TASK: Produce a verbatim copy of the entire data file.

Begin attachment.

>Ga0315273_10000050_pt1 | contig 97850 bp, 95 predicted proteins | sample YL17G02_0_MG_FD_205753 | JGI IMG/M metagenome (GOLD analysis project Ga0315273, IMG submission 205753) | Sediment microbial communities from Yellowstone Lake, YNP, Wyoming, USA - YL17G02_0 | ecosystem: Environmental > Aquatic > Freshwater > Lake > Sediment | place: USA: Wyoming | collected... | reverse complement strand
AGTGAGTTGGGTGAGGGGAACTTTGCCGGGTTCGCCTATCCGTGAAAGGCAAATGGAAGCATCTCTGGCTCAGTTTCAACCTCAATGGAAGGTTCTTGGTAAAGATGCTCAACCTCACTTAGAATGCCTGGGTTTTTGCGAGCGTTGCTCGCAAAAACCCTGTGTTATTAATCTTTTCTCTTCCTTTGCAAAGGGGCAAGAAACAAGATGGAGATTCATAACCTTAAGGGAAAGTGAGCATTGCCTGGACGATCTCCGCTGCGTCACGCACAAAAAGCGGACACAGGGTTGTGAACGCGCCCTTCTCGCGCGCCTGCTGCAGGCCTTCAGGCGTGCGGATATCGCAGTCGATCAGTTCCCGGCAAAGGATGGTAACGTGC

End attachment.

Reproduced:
>Ga0315273_10000050_pt1 | contig 97850 bp, 95 predicted proteins | sample YL17G02_0_MG_FD_205753 | JGI IMG/M metagenome (GOLD analysis project Ga0315273, IMG submission 205753) | Sediment microbial communities from Yellowstone Lake, YNP, Wyoming, USA - YL17G02_0 | ecosystem: Environmental > Aquatic > Freshwater > Lake > Sediment | place: USA: Wyoming | collected... | reverse complement strand
AGTGAGTTGGGTGAGGGGAACTTTGCCGGGTTCGCCTATCCGTGAAAGGCAAATGGAAGCATCTCTGGCTCAGTTTCAACCTCAATGGAAGGTTCTTGGTAAAGATGCTCAACCTCACTTAGAATGCCTGGGTTTTTGCGAGCGTTGCTCGCAAAAACCCTGTGTTATTAATCTTTTCTCTTCCTTTGCAAAGGGGCAAGAAACAAGATGGAGATTCATAACCTTAAGGGAAAGTGAGCATTGCCTGGACGATCTCCGCTGCGTCACGCACAAAAAGCGGACACAGGGTTGTGAACGCGCCCTTCTCGCGCGCCTGCTGCAGGCCTTCAGGCGTGCGGATATCGCAGTCGATCAGTTCCCGGCAAAGGATGGTAACGTGC